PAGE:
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  • | 9:59 a.m. May 16, 2014
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It's a good thing Scott Fischer got fired from his first job.

He was 16 years old and a customer on a test ride at the motorcycle dealership where he worked in Columbus, Ohio, complained that he drove too fast. “I was devastated,” Fischer recalls.

After all, Fischer's dream had always been to work in a motorcycle store. “I started a shop boy,” he says. “I didn't care about getting paid.”

But life has a funny way of turning setbacks into opportunities. Fischer quickly landed another job at a dealership across town where he met Mary, his wife of 31 years, and became general manager and president of the Ohio Motorcycle Dealers Association by age 21.

Today, Fort Myers-based Scott Fischer Enterprises manages the largest group of Harley-Davidson stores in the country, and the company he founded is about to unveil a $10 million Harley-Davidson entertainment destination complex fronting Interstate 75 in Fort Myers with restaurants, a concert venue and riding track.

Fischer's ride has taken detours along the way to success. Fischer's company shed four of its nine dealerships during the recession and he pared back his staff. Just as the early setback he suffered as a 16-year-old, Fischer, now 54, says the recession made the company stronger and it made him a better entrepreneur and leader.

Indeed, Scott Fischer Enterprises posted revenues of $105 million in 2013, a 30% increase from the prior year. It's what earned him the 2014 Business Observer's Entrepreneur of the Year Award for Lee and Collier counties.

Humble roots
Friends and business associates who know Fischer say humility helped him weather the recession. “Sometimes successful people say, 'I don't need any help,'” says John Greene, partner and chief branding officer. “There's a degree of humility about him and a lack of ego that allows him to really reach out and ask questions, ask for help and input.”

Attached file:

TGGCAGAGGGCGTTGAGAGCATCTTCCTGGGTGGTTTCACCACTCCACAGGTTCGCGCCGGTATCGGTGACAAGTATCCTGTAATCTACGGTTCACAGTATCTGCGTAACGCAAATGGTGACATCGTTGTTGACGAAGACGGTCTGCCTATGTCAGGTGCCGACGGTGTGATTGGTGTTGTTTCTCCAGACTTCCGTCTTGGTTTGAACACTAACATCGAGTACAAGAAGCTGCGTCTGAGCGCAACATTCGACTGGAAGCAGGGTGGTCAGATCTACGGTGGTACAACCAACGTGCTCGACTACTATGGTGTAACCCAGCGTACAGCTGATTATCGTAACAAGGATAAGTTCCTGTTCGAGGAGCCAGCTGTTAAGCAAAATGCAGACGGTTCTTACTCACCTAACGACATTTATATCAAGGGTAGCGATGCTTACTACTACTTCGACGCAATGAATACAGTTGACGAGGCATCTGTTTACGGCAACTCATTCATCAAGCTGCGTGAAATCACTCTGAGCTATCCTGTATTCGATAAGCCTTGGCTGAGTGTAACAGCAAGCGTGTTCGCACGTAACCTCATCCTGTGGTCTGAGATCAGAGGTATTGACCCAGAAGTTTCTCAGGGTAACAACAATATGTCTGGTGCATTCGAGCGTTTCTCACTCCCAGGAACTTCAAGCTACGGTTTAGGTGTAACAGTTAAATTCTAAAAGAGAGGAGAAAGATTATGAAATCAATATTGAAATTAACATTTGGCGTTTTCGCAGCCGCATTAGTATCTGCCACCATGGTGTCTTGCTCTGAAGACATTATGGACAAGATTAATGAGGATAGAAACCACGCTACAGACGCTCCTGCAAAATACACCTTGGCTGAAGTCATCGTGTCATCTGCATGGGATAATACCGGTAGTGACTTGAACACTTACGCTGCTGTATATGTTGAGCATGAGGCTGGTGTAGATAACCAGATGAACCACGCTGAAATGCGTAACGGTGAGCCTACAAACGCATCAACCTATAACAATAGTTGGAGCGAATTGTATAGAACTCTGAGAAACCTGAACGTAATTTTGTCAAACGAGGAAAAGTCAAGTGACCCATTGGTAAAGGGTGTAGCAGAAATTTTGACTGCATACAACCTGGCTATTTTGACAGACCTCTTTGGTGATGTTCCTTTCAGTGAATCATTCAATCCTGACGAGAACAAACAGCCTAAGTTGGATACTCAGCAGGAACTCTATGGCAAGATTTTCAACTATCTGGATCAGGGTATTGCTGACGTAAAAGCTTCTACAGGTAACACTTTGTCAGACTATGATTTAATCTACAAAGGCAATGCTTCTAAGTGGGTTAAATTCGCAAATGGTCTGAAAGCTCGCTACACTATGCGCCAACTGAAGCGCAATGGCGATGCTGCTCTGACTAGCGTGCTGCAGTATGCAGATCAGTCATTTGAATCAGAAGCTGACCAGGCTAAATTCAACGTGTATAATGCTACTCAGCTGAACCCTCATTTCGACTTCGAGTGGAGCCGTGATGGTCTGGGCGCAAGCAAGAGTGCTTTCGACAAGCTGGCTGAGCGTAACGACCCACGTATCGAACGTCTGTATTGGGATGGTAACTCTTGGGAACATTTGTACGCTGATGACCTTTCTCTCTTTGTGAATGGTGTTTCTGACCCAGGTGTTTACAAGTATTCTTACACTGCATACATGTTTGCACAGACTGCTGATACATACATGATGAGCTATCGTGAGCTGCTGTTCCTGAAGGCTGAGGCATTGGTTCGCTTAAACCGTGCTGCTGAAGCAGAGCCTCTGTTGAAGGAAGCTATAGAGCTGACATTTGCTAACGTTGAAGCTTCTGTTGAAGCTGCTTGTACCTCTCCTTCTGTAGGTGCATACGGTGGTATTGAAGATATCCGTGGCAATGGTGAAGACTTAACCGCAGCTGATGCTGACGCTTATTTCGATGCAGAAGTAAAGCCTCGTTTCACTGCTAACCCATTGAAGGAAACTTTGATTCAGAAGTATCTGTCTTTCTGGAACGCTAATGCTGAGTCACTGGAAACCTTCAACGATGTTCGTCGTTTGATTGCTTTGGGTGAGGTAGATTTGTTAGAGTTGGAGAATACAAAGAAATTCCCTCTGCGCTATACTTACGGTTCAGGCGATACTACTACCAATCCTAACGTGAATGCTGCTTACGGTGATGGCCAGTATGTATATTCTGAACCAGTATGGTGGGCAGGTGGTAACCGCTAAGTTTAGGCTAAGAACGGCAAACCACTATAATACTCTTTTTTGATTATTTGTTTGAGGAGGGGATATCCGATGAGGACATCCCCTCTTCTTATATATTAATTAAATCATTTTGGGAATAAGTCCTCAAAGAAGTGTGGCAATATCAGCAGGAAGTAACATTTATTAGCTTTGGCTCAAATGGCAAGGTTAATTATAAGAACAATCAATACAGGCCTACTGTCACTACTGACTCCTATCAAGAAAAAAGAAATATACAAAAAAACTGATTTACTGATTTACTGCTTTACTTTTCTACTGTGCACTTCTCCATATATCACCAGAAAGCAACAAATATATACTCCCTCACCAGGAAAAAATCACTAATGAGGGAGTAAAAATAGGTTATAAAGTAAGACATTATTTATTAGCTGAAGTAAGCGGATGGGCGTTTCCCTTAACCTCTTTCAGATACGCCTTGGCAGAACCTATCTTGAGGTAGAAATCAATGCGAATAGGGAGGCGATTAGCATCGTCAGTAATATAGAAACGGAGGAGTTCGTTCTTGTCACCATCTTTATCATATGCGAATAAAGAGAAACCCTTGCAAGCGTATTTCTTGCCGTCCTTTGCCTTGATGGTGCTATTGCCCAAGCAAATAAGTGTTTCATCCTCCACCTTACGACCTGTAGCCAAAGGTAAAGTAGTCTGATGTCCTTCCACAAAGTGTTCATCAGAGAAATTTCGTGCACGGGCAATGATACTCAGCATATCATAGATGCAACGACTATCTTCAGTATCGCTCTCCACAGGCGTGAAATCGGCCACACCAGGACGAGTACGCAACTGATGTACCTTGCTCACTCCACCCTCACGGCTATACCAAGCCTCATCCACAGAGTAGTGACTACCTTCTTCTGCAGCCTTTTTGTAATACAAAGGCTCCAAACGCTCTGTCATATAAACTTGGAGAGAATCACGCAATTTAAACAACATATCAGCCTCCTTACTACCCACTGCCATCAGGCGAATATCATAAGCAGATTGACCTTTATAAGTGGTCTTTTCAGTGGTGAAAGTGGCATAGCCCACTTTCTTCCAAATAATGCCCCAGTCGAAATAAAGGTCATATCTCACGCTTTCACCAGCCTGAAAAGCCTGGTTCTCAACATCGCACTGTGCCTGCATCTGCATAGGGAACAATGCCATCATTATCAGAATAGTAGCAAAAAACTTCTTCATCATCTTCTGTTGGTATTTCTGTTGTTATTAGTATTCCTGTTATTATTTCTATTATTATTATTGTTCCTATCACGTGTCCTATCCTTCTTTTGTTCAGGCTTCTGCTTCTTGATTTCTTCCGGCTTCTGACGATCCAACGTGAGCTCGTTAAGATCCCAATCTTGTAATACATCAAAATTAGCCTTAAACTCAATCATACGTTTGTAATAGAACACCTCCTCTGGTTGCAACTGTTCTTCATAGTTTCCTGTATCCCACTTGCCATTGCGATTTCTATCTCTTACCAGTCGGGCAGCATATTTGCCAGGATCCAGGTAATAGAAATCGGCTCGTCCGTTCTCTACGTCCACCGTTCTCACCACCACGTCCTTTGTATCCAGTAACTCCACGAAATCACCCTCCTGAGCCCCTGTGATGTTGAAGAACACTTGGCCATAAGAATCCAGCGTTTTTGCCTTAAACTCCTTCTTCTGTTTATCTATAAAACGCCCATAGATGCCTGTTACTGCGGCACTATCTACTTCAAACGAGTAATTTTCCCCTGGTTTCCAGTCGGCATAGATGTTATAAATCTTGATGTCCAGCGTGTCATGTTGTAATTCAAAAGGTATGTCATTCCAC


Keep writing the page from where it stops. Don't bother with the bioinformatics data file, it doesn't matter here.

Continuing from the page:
In 2008, Fischer started working with business coach Iain Macfarlane, who was previously CEO of five companies. “He's a fantastic student,” says Macfarlane, executive coach with Action Coach. “It's sometimes very difficult for people who started a business to step back and say, 'wow, I need to know a bit more and learn.'”

For example, Fischer had no formal financial education, but after seeking help and insight into the fiscal reasons for the drop in sales in 2008, Macfarlane says Fischer realized he needed to shake up his accounting department to improve financial reporting.

Armed with the right financial data and analysis, Fischer decided to close four dealerships in 2009 that sold Honda, Yamaha, Suzuki and Kawasaki motorcycles, keeping only the Harley stores. “We went through a major education on the cash and asset management side of our business,” Greene recalls. “You learn the most from the tough times.”

Indeed, that decision likely saved Scott Fischer Enterprises from a worse fate. That's because sales had collapsed at the import dealerships and the costs of keeping those open were threatening to swamp the rest of the company.

But even now as sales rise again, Fischer and his team are focused on developing the talent they already have. The company hasn't added staff in the last three years while sales have rebounded, a clear sign of increased productivity. “We came out as fiscally much better managers,” says Greene.

While Fischer made the tough decisions to close stores, he's surprisingly indecisive about seemingly trivial matters. Mary Fischer recalls a recent trip to Publix when it took her husband a half hour to select a hair gel, much to their daughter's amusement. “How hard can that be?” she says, saying it takes him just as long to pick a shirt to wear in the morning. “He can't make up his mind,” she laughs.

Up from the shop floor
Fischer grew up around engines. His father raced stock cars and owned Fischer's Garage in Columbus, Ohio.

“At Christmastime we got things with engines,” Fischer says. With golf carts and mini bikes the elder fixed up and put under the tree for his kids, it's no surprise Scott Fischer became an enduro motorcycle racer at a young age. “My high school was kind of a blank,” Fischer says.

Outside of school, you could find Fischer at the motorcycle store, sweeping floors and doing anything he could to be on the inside of the business. Fischer considers himself lucky to have found something he loved at an early age, a passion that continues today. “I live and breathe our business,” he says.

He met his wife, Mary, who worked in the parts department and helped customers. ““He was definitely full of himself and thought he knew everything,” Mary recalls. “He thought he was going to boss me around and tell me how to do stuff.”

On their first date, they rode to a Charlie Daniels concert. “He rode fast,” Mary says.

But Mary quickly recognized her future husband's leadership skills. “I always knew he was going to make something of himself,” she says. The couple moved to Fort Myers in 1986 after Fischer was offered the general manager's position at a Kawasaki dealership in town.